This appeal raised a point of interpretation of a standard JCT form of contract on which there appears to be no previous authority. The point turned on the relationship between clauses 24 (damages for non-completion), 25 (extension of time), 28 (determination by the contractor) and 30 (certificates and payment).
The subject contract was between L Brown & Sons as contractor in these proceedings and Reinwood Ltd as employer. The contract was for the construction of 59 partments in Manchester and was in the form of a JCT Standard form of Contract, 1998 Edition, With Quantities incorporating Amendments 1 of 1999, 2 of 2000 and 3 of 2001.
There were considerable delays on the on the project and on 14 December 2005 the contract architect issued a certificate of non-completion under clause 24.1. On 11 January 2006, the architect issued interim certificate number 29 showing the net amount for payment as £187,988, with a final date for payment of 25 January 2006.
On 17 January 2006, Reinwood issued two notices: one stated that Reinwood had the “intention to deduct from monies due to you under Interim Certificates issued after 14 December 2005 liquidated and ascertained damages…” and the second confirmed Reinwood’s intention to withhold £61,629 LADs from monies due under interim certificate 29.
Reinwood made no further payment before 26 January 2006, when Brown gave notice of specified default under clause 22.214.171.124. The next day, Reinwood advised Brown that it would pay the sum of £49,303 by 2 February and accordingly did so.
Then, on 8 June 2006, Reinwood was due to pay £39,981 pursuant to interim certificate 34. That sum was not paid and on 4 July 2006, Brown served a termination notice relying on, among other things, the 26 January notice as specifying the previous default. Brown stopped work and left site. Reinwood then wrote to Brown on 6 July and advised that it considered Brown’s actions in leaving the site and refusing to return amounted to a breach of contract. Reinwood confirmed its acceptance of that breach of contract and contended that Brown had no right to terminate the contract.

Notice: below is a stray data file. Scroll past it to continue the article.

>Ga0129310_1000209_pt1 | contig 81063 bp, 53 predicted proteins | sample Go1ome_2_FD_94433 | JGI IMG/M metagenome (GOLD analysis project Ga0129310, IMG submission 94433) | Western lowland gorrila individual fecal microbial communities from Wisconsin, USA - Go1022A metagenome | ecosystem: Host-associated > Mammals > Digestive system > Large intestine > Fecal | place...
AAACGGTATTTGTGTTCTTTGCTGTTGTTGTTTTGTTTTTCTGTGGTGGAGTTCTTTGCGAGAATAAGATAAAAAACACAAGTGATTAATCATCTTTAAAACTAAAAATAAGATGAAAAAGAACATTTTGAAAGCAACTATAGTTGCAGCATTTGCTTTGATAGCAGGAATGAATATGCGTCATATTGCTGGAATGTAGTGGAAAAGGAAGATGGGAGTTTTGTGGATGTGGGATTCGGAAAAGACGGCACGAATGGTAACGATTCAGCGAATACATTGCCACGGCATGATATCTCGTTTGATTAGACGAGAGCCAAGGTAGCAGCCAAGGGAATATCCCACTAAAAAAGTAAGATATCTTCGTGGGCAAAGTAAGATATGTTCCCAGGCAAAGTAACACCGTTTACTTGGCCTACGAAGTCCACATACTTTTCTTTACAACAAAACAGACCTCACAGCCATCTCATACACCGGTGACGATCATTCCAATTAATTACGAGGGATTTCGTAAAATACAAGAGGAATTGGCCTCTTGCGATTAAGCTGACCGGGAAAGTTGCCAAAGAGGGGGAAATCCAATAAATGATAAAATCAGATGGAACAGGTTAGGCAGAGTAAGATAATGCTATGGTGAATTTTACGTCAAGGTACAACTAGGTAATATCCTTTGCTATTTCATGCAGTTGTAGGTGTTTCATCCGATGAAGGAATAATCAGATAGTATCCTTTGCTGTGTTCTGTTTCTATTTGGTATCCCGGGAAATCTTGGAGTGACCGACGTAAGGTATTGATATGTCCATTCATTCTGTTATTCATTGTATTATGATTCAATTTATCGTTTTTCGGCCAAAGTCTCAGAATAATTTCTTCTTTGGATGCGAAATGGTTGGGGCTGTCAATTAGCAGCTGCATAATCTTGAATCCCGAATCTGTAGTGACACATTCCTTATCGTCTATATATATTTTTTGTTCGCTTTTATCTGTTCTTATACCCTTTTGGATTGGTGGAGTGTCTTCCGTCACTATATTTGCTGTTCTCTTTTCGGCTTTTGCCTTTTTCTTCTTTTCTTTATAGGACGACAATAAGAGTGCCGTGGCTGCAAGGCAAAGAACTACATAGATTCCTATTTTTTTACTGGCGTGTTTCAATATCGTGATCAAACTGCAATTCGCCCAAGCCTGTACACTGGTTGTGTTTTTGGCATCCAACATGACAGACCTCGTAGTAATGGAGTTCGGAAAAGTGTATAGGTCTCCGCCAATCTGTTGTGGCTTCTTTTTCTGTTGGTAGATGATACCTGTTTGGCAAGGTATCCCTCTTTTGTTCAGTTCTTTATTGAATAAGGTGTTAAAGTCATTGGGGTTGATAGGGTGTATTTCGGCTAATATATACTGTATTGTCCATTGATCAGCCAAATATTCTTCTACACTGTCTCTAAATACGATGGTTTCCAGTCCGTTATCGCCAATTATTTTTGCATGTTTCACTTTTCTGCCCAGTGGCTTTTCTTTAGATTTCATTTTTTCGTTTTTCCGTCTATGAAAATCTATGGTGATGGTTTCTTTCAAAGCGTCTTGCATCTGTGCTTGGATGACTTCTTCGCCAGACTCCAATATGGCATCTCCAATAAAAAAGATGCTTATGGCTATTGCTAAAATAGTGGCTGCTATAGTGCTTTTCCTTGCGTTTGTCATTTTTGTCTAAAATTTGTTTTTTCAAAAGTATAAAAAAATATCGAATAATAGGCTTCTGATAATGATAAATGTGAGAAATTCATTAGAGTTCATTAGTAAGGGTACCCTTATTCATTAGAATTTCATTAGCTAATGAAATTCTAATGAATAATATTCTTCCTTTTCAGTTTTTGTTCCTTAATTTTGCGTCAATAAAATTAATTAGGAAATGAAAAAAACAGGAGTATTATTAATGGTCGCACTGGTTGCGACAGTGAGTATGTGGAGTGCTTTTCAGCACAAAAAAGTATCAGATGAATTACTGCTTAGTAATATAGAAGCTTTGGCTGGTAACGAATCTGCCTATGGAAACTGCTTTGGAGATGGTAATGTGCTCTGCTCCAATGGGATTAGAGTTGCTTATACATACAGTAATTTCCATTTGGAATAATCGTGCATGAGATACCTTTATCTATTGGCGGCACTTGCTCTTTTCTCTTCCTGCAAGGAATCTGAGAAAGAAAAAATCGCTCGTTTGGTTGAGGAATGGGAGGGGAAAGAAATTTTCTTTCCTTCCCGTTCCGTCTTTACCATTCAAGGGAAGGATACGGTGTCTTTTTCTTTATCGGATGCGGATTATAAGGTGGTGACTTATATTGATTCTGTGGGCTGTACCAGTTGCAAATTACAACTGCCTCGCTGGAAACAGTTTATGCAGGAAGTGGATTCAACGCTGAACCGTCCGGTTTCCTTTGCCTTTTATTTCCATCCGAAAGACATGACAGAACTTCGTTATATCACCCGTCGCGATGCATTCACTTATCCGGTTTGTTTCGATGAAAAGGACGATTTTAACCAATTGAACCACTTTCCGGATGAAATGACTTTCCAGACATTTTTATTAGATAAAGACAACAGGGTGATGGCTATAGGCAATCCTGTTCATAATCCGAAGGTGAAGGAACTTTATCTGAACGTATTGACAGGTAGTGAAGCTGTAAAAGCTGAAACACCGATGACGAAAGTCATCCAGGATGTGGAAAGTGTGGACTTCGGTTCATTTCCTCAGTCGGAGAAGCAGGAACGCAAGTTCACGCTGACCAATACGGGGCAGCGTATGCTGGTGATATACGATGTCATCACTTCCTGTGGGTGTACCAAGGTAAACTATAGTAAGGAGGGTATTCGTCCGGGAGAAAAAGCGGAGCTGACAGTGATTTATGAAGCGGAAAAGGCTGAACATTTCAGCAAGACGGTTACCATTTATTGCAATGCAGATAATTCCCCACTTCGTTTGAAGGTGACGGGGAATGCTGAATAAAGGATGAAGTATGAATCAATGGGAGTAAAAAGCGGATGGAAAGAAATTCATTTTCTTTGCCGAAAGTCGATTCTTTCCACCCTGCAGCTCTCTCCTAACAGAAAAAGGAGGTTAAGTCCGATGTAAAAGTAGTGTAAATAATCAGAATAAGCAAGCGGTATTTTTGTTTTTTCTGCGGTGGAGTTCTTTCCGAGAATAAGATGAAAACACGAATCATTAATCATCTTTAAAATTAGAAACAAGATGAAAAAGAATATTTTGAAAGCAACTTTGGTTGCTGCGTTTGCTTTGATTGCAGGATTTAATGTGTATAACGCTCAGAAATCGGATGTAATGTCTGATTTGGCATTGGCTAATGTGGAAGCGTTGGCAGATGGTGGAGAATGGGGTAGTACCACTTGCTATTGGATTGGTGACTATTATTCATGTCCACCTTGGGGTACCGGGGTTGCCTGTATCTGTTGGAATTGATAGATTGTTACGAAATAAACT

The trail judge found that Brown’s termination of the contract was valid. On appeal, Reinwood sought declarations that Brown unlawfully terminated the contract and was in repudiatory breach. Brown on the other hand sought declarations that it lawfully determined its employment under the contract.
On the basis that it was common ground that as at 17 January 2006, the 3 conditions for deduction from interim certificate 29 of the LADs specified were satisfied, the court considered that only one issue arose on this appeal: whether the cancellation of the certificate of non-completion under clause 34.1 by the grant of an extension of time meant that the subsequent grant of an extension of time should defeat the right to deduct the amount of LADs specified in a valid notice.
The court held that Reinwood had paid the amount properly payable in respect of the interim certificate and Brown had not been entitled terminate the contract.
The cancellation of the certificate of non-completion by the grant of the extension of time did not have the effect of defeating the right to deduct the amount of LADs specified in a valid notice. Where the conditions for the giving of a notice of intention to deduct were satisfied, the right to deduct the amount of LADs specified crystallises on the giving of the notice.
If it had been intended that a subsequent grant of an extension of time would defeat the right to deduct LADs specified in a valid notice, it is likely that it would have been expressed in the contract.
The court emphasised that while the contract makes express provision for a certificate of non-completion to be cancelled upon the fixing of a later date of completion, there was no equivalent provision for cancellation of a notice under clause 126.96.36.199 where a certificate of non-completion has been cancelled.
Further, it does not follow from the fact that the contract contains no provision to the effect that an employer’s entitlement to deduct LADs at the final date for payment depends on, or must be calculated by reference to the completion date fixed at any time other than that fixed at the date of the notice that, because a change in circumstances defeated one pre-condition for the giving of notice, the entitlement to do what the notice provided was also defeated.
Case details: Reinwood Ltd vs L Brown & Sons Ltd  EWCA Civ 601 per Mummery LJ, Arden LJ and Dyson LJ (21 June 2007)
The court has thankfully clarified what has previously been regarded as a grey area: it is now clear that a valid notice to deduct does not cease to be effective when a certificate of non-completion is cancelled.
This decision will perhaps come as a surprise to some; it is easy to see how a contractor might consider that the cancellation of a certificate of non-completion by the employer would affect a previously accrued right to deduct LADs. The court’s interpretation of the provisions is however a logical one, and means that an employer’s right to deduct LADs for poor performance previously is preserved, even when the contractor picks up its game and the tables are turned.